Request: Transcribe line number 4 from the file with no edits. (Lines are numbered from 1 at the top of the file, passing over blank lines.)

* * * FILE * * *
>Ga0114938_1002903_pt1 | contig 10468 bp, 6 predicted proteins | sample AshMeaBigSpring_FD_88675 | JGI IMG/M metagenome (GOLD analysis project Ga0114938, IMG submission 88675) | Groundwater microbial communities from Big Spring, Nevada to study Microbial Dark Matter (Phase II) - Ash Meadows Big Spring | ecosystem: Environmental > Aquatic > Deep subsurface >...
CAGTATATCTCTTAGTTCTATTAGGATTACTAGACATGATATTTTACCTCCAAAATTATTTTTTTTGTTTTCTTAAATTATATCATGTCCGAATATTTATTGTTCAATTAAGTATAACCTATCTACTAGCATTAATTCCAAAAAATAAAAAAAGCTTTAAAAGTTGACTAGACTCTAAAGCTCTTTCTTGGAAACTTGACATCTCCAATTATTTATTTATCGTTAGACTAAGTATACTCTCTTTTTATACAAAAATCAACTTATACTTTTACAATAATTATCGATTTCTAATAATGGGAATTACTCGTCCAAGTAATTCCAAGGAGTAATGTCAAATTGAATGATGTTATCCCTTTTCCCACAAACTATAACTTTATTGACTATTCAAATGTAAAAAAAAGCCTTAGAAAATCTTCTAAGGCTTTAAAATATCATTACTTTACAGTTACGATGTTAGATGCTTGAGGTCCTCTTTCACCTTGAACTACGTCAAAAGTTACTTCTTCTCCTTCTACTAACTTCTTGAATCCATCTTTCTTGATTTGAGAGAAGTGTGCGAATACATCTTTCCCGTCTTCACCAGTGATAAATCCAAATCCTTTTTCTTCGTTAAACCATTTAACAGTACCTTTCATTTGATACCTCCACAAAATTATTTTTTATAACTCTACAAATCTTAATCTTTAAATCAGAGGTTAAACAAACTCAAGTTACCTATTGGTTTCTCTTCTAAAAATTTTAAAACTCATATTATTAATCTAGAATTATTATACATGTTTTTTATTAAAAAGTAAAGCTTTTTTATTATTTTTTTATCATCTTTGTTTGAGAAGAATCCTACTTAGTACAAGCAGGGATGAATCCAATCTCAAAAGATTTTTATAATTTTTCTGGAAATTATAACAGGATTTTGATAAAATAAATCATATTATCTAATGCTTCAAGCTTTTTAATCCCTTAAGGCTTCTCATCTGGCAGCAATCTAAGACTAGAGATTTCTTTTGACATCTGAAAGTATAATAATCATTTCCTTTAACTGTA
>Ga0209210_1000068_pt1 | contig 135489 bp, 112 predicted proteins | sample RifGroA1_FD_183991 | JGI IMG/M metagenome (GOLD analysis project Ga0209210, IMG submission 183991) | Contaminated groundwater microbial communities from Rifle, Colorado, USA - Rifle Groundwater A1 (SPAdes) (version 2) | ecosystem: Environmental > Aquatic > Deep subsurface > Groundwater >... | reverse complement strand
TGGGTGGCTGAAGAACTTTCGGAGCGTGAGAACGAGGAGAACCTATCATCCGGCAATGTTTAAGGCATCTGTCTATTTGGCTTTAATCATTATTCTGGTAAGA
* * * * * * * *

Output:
TGGGTGGCTGAAGAACTTTCGGAGCGTGAGAACGAGGAGAACCTATCATCCGGCAATGTTTAAGGCATCTGTCTATTTGGCTTTAATCATTATTCTGGTAAGA